River Flow (Life Flow and Priorities)Suggested Guiding Questions1. If your life was a river, what does your river look like? How would you describe theflow of your river right now?2. Can you describe to me how you typically spend your day from the time you wake upto the time you go to bed?3. What do you enjoy doing? Why do you enjoy it?4. What makes you happy? How does it make you happy? Why?5. Have you experienced any significant changes in your life recently?(This is more suited for client who have adapted to congenital deficits or thosefrom the well population, i.e. caregivers. However, it can be assumed that suddenlyhaving to care for a family member with a disability would cause a majorchange in one’s life flow.)Could you tell me a little bit about them?6. How do you typically go around doing your everyday activities?Notes: River flow questions take the past, present and future (what clients wish to do orintend to do) into consideration.The client’s work history, medical history, life roles, processes (i.e. aging), self careand leisure activities, as well as other occupations, can all be considered part of theriver flow.The river flow can comprise of many little streams flowing into one. The river flow ofsignificant persons in the occupational therapy client’s life (caregivers, spouse, etc)should also be considered and incorporated where relevant.

Rocks (Obstacles & Challenges)Suggested Guiding Questions1. Are you having any difficulties right now? What are they? Why do you think (thosethings) are difficult for you? How is it difficult?2. Do you have anything in particular that you would like to do but you are unable to dobecause of your current situation? Why do you think you are unable to do them? Howare these things typically done? How is doing them right now different from back then?What would you like to be able to do?3. Is there anything about your life right now that you would like to change? What is it?Why? How would you like things to change? If things were better, what do you thinkwould be different?4. I understand what you have been through a lot lately and things can be a bitoverwhelming. Is there anything in particular which you are worried or unsure aboutthat you would like to discuss?Notes: Rocks can typically be categorized into (but are not restricted to) occupationalperformance difficulties, fears and concerns, inconvenient circumstances out ofoccupational therapy’s control, and impairments or medical concerns.As with River Flow, the Rocks of significant persons in the occupational therapyclient’s life (caregivers, spouse, etc) should also be considered and incorporatedwhere relevant.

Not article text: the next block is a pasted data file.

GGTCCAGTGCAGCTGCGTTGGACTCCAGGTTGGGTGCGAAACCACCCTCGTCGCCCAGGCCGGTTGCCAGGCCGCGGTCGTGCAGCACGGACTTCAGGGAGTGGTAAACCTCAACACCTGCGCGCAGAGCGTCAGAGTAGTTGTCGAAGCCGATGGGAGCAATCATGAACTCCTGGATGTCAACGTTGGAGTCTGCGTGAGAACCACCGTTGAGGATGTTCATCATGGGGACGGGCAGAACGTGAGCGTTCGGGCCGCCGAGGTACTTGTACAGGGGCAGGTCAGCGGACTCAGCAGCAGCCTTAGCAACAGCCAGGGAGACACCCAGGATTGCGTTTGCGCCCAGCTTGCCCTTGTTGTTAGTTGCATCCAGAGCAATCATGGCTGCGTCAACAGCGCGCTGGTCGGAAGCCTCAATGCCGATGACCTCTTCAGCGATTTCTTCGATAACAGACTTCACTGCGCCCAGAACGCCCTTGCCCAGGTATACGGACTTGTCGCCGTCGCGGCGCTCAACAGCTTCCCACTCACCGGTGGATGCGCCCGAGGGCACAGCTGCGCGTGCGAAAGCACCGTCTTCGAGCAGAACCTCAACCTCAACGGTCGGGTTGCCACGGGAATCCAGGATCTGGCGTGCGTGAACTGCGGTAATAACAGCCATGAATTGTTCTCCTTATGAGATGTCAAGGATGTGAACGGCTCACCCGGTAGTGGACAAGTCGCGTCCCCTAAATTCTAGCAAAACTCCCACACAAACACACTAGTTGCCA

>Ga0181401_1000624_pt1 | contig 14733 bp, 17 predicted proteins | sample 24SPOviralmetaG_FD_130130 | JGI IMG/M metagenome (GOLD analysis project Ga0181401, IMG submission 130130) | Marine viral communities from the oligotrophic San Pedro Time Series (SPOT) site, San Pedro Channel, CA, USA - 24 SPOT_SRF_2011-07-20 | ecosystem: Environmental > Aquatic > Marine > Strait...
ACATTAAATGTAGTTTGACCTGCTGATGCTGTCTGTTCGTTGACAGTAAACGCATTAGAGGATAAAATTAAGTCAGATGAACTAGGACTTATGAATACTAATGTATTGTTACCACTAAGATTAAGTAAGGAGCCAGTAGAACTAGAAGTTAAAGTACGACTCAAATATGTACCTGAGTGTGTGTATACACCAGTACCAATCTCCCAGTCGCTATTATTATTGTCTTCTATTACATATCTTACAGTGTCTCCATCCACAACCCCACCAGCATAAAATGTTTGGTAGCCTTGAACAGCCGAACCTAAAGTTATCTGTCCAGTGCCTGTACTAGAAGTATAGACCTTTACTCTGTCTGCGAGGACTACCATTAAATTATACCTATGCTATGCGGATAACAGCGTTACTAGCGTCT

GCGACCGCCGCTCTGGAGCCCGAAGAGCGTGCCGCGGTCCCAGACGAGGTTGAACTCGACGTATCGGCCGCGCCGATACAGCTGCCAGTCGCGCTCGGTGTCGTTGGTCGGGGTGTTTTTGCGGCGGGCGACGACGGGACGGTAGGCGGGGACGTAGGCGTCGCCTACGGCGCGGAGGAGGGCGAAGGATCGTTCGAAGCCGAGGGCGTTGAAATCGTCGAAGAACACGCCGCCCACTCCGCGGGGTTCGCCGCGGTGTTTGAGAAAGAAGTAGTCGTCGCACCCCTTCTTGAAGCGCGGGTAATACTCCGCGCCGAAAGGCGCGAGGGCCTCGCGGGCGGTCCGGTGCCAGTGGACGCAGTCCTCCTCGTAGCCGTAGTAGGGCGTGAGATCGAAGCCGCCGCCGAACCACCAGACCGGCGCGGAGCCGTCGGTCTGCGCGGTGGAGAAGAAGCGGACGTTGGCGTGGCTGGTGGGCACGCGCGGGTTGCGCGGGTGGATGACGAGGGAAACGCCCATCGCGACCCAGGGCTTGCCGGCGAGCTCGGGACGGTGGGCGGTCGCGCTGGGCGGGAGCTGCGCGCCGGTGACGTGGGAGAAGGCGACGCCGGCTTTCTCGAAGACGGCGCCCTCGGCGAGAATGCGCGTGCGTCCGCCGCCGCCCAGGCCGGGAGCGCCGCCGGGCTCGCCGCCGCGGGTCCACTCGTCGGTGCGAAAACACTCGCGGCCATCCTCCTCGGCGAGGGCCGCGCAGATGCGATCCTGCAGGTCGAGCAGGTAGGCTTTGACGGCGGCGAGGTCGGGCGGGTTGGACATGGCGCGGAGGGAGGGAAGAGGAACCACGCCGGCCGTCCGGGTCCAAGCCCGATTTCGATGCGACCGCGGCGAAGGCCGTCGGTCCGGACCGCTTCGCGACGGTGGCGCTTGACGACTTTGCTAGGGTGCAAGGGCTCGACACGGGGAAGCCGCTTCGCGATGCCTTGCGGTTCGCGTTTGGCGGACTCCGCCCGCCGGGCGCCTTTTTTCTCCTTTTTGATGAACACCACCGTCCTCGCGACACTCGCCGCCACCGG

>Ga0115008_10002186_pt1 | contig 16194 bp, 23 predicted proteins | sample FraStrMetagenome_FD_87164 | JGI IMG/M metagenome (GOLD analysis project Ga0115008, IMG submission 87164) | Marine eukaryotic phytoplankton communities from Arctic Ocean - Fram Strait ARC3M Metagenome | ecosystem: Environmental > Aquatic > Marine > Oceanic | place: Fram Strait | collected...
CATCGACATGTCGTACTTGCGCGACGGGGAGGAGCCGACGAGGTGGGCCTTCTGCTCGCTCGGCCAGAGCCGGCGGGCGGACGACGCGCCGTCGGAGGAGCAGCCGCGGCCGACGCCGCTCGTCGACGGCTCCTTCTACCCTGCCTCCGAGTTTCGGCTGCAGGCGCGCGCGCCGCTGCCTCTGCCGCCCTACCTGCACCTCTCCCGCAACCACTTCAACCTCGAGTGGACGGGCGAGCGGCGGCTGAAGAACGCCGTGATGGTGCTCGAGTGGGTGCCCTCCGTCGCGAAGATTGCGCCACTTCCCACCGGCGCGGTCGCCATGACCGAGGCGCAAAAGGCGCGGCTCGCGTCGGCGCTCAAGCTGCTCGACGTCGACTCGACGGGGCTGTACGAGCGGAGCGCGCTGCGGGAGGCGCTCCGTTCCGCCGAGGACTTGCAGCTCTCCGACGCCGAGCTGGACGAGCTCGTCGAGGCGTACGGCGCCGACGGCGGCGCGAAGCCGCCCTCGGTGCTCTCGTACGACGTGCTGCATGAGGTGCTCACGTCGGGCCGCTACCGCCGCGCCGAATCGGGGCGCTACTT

River Banks (Physical and Social Environment)Suggested Guiding Questions1. Who are you currently living with right now?2. Who do you typically spend most of your time with? How do you spend your timewith them? What do you usually enjoy doing together? (As you can see, this questionleads us back to the River Flow.)3. Where do you typically spend most of your time? (This is yet another question thatcan lead back to the River Flow.)4. Can you describe to me the place where you live / work? How do you find yourability to get around there? (This can lead to Driftwood or Rock!)5. Do you live in a single storey / double storey terrace /